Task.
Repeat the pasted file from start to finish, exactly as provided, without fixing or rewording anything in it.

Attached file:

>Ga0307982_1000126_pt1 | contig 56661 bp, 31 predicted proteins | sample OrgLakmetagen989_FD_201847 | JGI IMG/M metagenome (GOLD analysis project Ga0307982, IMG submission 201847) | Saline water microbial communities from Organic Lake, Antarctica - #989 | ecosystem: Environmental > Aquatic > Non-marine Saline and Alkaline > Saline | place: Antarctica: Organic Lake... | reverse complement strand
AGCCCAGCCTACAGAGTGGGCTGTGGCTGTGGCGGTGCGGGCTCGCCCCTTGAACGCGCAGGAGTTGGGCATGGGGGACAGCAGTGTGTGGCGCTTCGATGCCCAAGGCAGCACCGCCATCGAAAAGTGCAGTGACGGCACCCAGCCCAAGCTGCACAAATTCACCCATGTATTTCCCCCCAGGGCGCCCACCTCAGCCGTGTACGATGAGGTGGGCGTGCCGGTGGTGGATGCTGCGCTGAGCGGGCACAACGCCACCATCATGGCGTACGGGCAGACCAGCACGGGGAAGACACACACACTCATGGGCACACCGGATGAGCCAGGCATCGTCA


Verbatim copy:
>Ga0307982_1000126_pt1 | contig 56661 bp, 31 predicted proteins | sample OrgLakmetagen989_FD_201847 | JGI IMG/M metagenome (GOLD analysis project Ga0307982, IMG submission 201847) | Saline water microbial communities from Organic Lake, Antarctica - #989 | ecosystem: Environmental > Aquatic > Non-marine Saline and Alkaline > Saline | place: Antarctica: Organic Lake... | reverse complement strand
AGCCCAGCCTACAGAGTGGGCTGTGGCTGTGGCGGTGCGGGCTCGCCCCTTGAACGCGCAGGAGTTGGGCATGGGGGACAGCAGTGTGTGGCGCTTCGATGCCCAAGGCAGCACCGCCATCGAAAAGTGCAGTGACGGCACCCAGCCCAAGCTGCACAAATTCACCCATGTATTTCCCCCCAGGGCGCCCACCTCAGCCGTGTACGATGAGGTGGGCGTGCCGGTGGTGGATGCTGCGCTGAGCGGGCACAACGCCACCATCATGGCGTACGGGCAGACCAGCACGGGGAAGACACACACACTCATGGGCACACCGGATGAGCCAGGCATCGTCA